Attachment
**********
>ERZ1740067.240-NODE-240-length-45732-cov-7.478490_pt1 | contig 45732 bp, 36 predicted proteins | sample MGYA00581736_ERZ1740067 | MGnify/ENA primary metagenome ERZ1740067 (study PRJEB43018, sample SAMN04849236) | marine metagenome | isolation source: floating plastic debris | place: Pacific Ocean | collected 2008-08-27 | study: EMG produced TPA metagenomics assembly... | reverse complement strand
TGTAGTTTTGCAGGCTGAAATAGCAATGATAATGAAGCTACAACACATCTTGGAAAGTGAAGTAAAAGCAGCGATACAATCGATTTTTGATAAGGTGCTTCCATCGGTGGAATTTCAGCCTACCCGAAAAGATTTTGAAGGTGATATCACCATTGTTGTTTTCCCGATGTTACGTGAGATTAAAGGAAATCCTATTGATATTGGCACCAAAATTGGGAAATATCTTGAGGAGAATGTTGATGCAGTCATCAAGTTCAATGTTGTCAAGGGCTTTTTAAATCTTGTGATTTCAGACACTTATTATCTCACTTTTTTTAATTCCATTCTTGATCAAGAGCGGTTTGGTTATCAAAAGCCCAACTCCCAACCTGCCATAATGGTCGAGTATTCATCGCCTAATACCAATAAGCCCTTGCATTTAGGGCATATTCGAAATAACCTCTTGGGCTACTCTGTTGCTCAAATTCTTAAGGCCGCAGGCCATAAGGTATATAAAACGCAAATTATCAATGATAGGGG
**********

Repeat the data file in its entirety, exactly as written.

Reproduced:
>ERZ1740067.240-NODE-240-length-45732-cov-7.478490_pt1 | contig 45732 bp, 36 predicted proteins | sample MGYA00581736_ERZ1740067 | MGnify/ENA primary metagenome ERZ1740067 (study PRJEB43018, sample SAMN04849236) | marine metagenome | isolation source: floating plastic debris | place: Pacific Ocean | collected 2008-08-27 | study: EMG produced TPA metagenomics assembly... | reverse complement strand
TGTAGTTTTGCAGGCTGAAATAGCAATGATAATGAAGCTACAACACATCTTGGAAAGTGAAGTAAAAGCAGCGATACAATCGATTTTTGATAAGGTGCTTCCATCGGTGGAATTTCAGCCTACCCGAAAAGATTTTGAAGGTGATATCACCATTGTTGTTTTCCCGATGTTACGTGAGATTAAAGGAAATCCTATTGATATTGGCACCAAAATTGGGAAATATCTTGAGGAGAATGTTGATGCAGTCATCAAGTTCAATGTTGTCAAGGGCTTTTTAAATCTTGTGATTTCAGACACTTATTATCTCACTTTTTTTAATTCCATTCTTGATCAAGAGCGGTTTGGTTATCAAAAGCCCAACTCCCAACCTGCCATAATGGTCGAGTATTCATCGCCTAATACCAATAAGCCCTTGCATTTAGGGCATATTCGAAATAACCTCTTGGGCTACTCTGTTGCTCAAATTCTTAAGGCCGCAGGCCATAAGGTATATAAAACGCAAATTATCAATGATAGGGG